Your Mid-Century Modern Guide In and Around the Triangle

Your Mid-Century Modern Guide In and Around the Triangle

North Carolina boasts a high concentration of Mid-Century Modern architecture, particularly in its Triangle area. The architecture of the postwar era — growing from the late 1940s but declining by the ’70s — has enjoyed a resurgence of interest.

Maybe you know the names of the designers who gave us the Bubble lamp, Tulip table and Diamond Chair (answers: George Nelson, Eero Saarinen and Harry Bertoia). Or maybe you’re new to the style. But whatever the case, the Triangle has a wealth of Mid-Century Modern architecture to explore.

The Triangle’s Mid-Century Modern Private Residences

A 1959 home in Raleigh. Homeowner Joseph Amory restored his 1959 Raleigh home to reflect its original Mid-Century Modern design with its hallmark emphases on natural light and linear design. But if you want to see inside this gorgeous home and read its renovation story, visit Atomic Ranch.

Image courtesy of Pleiades Modern.

Durham’s Pleiades Modern neighborhood. Even though Mid-Century Modern refers to a historic era, that era’s design is a language that many still speak. Newly-built homes, such as Durham’s Pleiades neighborhood, for instance, speak the Mid-Century Modern language with open floor plans and an abundance of windows.

Image courtesy of Triangle House Hunter.

This expansive home in Chapel Hill. Wherever it might appear, Modernist design aims for harmony with its environment. For instance, this five-bedroom home on a wooded lot in Chapel Hill incorporates natural materials that mirror its surroundings. But you can find more here — skylights, large windows and a wraparound porch also give the home the indoor-outdoor connection which makes modern homes famous.

Just so you know, the pictured home is currently on the market. To see this and other modernist homes for sale in the Triangle, visit Triangle House Hunter.

The Triangle’s Mid-Century Modern Public Buildings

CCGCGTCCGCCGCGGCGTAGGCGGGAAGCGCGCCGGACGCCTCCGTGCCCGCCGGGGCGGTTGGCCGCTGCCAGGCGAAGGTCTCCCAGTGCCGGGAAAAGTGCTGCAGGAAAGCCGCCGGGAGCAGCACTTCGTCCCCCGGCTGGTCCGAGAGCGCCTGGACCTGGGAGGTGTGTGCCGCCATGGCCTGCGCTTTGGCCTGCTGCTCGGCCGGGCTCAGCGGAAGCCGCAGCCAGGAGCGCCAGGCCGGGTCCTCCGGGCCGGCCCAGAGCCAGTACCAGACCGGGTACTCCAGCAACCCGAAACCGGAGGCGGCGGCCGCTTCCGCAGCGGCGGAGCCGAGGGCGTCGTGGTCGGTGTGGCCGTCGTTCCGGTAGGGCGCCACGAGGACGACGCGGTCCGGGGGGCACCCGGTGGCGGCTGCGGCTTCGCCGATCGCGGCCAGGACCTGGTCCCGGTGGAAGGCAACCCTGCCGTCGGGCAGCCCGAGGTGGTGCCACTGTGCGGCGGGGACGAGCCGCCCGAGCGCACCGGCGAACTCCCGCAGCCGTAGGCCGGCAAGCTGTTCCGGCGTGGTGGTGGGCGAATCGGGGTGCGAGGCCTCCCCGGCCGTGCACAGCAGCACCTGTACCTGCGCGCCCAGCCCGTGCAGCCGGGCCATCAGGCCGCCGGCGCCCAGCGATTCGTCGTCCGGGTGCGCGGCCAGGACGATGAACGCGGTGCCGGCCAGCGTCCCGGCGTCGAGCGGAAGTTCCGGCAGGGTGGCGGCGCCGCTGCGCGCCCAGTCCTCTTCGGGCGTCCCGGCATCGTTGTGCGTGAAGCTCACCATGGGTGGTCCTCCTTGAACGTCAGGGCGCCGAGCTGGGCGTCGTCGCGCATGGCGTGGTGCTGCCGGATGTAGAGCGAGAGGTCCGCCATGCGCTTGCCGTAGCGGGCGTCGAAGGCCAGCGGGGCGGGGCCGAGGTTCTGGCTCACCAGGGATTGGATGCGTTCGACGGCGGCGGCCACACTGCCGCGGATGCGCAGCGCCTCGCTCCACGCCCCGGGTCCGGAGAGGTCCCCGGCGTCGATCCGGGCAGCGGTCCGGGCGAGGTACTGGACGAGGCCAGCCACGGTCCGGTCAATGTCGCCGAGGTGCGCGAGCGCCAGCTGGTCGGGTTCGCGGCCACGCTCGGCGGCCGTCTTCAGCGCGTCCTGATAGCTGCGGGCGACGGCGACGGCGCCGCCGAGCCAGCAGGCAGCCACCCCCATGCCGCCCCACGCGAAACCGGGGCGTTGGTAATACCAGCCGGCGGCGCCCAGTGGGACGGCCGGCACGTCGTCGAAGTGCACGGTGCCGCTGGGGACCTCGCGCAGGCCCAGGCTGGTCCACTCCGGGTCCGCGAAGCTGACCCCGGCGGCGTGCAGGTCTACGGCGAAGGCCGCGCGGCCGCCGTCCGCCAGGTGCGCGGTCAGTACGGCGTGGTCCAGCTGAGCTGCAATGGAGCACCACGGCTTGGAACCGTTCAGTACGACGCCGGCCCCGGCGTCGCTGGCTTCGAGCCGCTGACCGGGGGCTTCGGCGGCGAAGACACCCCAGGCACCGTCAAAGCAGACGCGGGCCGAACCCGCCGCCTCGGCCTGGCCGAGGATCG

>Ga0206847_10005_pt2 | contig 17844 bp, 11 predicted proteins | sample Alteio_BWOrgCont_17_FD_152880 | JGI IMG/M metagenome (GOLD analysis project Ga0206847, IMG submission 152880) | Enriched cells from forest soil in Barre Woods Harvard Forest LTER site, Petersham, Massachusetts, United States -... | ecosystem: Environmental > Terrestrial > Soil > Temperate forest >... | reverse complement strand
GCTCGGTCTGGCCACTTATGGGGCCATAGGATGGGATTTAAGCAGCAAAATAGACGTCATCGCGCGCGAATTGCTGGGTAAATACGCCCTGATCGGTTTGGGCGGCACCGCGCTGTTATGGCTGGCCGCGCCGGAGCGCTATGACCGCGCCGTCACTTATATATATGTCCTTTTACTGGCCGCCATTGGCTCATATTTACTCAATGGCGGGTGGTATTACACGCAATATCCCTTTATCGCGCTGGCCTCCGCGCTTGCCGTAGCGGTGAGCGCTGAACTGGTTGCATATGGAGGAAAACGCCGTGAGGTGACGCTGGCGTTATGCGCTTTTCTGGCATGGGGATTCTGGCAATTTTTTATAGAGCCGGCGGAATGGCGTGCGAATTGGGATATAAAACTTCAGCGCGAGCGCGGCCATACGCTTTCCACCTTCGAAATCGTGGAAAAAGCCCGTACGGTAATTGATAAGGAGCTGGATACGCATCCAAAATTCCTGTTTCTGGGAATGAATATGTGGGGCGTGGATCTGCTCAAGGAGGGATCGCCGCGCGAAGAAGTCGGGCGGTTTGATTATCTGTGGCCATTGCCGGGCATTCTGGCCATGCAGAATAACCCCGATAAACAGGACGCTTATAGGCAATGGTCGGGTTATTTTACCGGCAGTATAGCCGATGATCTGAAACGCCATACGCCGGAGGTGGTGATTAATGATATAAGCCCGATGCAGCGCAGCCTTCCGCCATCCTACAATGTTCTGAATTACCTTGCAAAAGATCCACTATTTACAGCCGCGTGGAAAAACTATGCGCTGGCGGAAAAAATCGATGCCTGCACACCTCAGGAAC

Dorton stadium Mid Century Modern NC
Image courtesy of Roadside Architecture.

The J.S. Dorton stadium. This building is an excellent example of Mid-Century Modern design. The stadium’s parabolic design showcases the era’s urge to rethink not just a building’s appearance and materials, but also the approach to the structure itself. Completed in 1952, the stadium’s design relies on the roof’s tension for structural support. Read more about the innovative mechanics of the design, but don’t forget that aesthetics always have their place in these buildings’ construction.

Paul Burroughs Wellcome Durham Mod Century Modern building
Image courtesy of PJ McDonnell.

Endangered: Paul Rudolph’s Burroughs Wellcome in Durham. Many preservation societies exist to preserve and celebrate the era’s design — and also to protest certain demolition notices.

Rudolph designed the 312,303 square foot building (completed in 1972) for the pharmaceutical company Burroughs Wellcome. Inside and out, the limestone aggregate material and hexagonal shape create a memorable structure.

Challenges with restoring the building led the current owners, United Therapeutics, to seek a demolition permit. In response, local preservation groups caught wind of this and then united to see if United Therapeutics might spare the building. Read more at Dezeen.

Want more resources?

If you are interested in learning more about Mid Century Modern near you, keep tabs on the North Carolina Modernist (because the organization has pages for Raleigh, Durham, Chapel Hill, and more locations).

Looking for a modernist staycation? Check out these 6 Modern Durham Hotels for Your Next Stylish Getaway.